In my ongoing pursuit of flawed online finance offerings, I took advantage of a quick Google search to isolate some opportunities.
The second result caught my eye immediately as it:
1) should likely be disallowed via robots.txt.
2) utilized SSL, indicating a certain "value".
3) indicates broker web access and thus must be "important".
At first glance the SunGard Broker Browser looks very 1997, and a quick review of source code yields references to Front Page 3.0 and Visual Studio 6.0.
A closer look quickly produced an immediate cross-site scripting flaw right at the user_ID parameter.
Making use of the indispensable Tamper Data add-on, I invoked the key question. How much risk to consumer and brand confidence do poorly coded or ancient apps represent?
The results answered the question aptly. Enhanced phishing opportunities, PCI violations, potential SOX considerations, possible data breach implications...the list is long.
JPMorgan Chase was immediately responsive, quick to repair the issue, and offered this:
"We welcome reports of potential security vulnerability because they help us in the crucial role of protecting our customer information. We quickly follow up on any reports, assess the situation and determine what action needs to be taken."
An excellent response to be sure, and I applaud it.
That said, I'd like to pose a few more questions, and if answered, I will post them here as an update or approve the comment if submitted that way.
1) Is this really how brokers gain access to JPMorgan Chase resources?
2) If so, will you be updating the application to bring in into this century?
3) May I humbly suggest a wee bit o' security through obscurity? Something as follows should suffice:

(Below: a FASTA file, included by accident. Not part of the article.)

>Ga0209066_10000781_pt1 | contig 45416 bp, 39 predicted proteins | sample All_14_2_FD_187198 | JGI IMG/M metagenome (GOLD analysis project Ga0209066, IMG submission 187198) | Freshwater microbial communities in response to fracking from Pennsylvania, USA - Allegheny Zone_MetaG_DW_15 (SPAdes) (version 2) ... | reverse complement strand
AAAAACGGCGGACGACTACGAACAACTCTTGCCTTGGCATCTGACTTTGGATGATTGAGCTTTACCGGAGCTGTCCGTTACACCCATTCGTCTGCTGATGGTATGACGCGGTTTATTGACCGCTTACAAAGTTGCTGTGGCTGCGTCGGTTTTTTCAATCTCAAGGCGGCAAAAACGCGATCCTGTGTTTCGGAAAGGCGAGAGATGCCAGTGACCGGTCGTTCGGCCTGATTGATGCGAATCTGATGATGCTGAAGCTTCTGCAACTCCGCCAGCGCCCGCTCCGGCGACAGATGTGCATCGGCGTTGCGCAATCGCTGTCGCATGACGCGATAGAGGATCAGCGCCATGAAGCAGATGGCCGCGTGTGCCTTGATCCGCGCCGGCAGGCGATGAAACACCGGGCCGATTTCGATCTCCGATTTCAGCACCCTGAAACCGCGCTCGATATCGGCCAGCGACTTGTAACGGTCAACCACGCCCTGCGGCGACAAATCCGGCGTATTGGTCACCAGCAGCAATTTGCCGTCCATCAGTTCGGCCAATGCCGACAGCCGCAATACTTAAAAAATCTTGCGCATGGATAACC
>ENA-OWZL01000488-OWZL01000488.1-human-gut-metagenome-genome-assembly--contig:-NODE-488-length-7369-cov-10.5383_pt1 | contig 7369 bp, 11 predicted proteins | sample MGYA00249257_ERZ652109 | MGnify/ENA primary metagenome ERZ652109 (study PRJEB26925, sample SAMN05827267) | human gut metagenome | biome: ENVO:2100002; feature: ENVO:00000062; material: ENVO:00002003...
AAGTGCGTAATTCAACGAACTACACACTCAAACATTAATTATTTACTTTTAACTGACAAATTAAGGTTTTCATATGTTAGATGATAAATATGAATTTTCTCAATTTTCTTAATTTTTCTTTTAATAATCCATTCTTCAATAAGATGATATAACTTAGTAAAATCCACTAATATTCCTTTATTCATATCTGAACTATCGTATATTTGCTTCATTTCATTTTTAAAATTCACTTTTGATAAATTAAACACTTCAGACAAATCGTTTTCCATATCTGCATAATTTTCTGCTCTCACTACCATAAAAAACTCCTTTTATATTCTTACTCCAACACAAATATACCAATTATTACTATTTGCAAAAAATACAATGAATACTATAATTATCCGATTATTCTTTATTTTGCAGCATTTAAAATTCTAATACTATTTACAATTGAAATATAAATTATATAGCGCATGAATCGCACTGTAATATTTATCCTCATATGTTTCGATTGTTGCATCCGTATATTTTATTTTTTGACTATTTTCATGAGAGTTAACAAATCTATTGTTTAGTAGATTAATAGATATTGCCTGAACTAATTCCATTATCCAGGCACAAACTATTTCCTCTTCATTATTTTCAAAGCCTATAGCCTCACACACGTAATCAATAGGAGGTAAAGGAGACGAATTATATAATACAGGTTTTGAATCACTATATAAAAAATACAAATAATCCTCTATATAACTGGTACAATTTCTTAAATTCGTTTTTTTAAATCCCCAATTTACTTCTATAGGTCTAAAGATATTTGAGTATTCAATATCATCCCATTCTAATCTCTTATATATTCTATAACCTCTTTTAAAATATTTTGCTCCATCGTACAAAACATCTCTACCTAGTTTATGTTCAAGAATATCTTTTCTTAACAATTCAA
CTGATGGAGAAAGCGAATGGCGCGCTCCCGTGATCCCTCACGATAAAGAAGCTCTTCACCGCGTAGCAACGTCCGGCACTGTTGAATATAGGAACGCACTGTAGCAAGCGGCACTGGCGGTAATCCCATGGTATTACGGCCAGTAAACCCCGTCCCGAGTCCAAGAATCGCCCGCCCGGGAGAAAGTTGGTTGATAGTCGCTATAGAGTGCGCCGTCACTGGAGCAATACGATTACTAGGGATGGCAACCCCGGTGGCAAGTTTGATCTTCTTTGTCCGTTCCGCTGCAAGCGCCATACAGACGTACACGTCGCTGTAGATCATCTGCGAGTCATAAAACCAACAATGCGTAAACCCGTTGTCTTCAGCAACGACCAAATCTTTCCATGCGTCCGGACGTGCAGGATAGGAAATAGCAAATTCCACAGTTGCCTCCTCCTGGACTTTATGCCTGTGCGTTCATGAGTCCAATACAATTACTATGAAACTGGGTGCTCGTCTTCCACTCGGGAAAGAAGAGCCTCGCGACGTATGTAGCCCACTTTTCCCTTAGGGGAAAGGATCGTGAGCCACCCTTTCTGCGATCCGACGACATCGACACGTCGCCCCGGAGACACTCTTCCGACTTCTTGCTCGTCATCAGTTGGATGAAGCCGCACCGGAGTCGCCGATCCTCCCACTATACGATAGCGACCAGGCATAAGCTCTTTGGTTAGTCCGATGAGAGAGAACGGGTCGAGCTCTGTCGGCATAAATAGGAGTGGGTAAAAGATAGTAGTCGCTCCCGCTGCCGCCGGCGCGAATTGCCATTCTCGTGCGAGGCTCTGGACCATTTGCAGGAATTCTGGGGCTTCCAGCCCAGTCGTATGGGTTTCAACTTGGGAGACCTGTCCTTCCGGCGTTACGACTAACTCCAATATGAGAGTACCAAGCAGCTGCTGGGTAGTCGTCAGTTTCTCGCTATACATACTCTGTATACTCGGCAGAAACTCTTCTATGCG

# Bugger off
4) There are indications of this being a test system. If so, does it really need to be exposed to the Internet?
As news of endless data breaches, economic collapse, failing consumer confidence, and inherent Wall Street greed prevail, an online finance flaw like this leaves me at a bit of a loss.
If access for brokers is broken and could lead to data compromise, what are the implications?
Many, I think, particularly under the premise of the above mentioned news.
I've read a recent well written argument that we haven't fully grasped the potential impact. From Laura Wilson's
Facing the Information Security Hole in 2009:
The unacknowledged threat to our homeland and financial security, consider the following.
"It is now widely acknowledged by security experts from the federal government on down that the problem of data security breaches will get worse as the financial debacle worsens and companies cut spending and workers."
My point is this. I discover online finance flaws, I report them, they get fixed. That's great, but what about those that remain undiscovered and are far more critical than the less concerning than the cross-site scripting examples I use to make my point (and stay out of jail ;-))?
We are faced with uncertain times. Better security for web applications and systems serving as financial industry resources can help mitigate some of that uncertainty.
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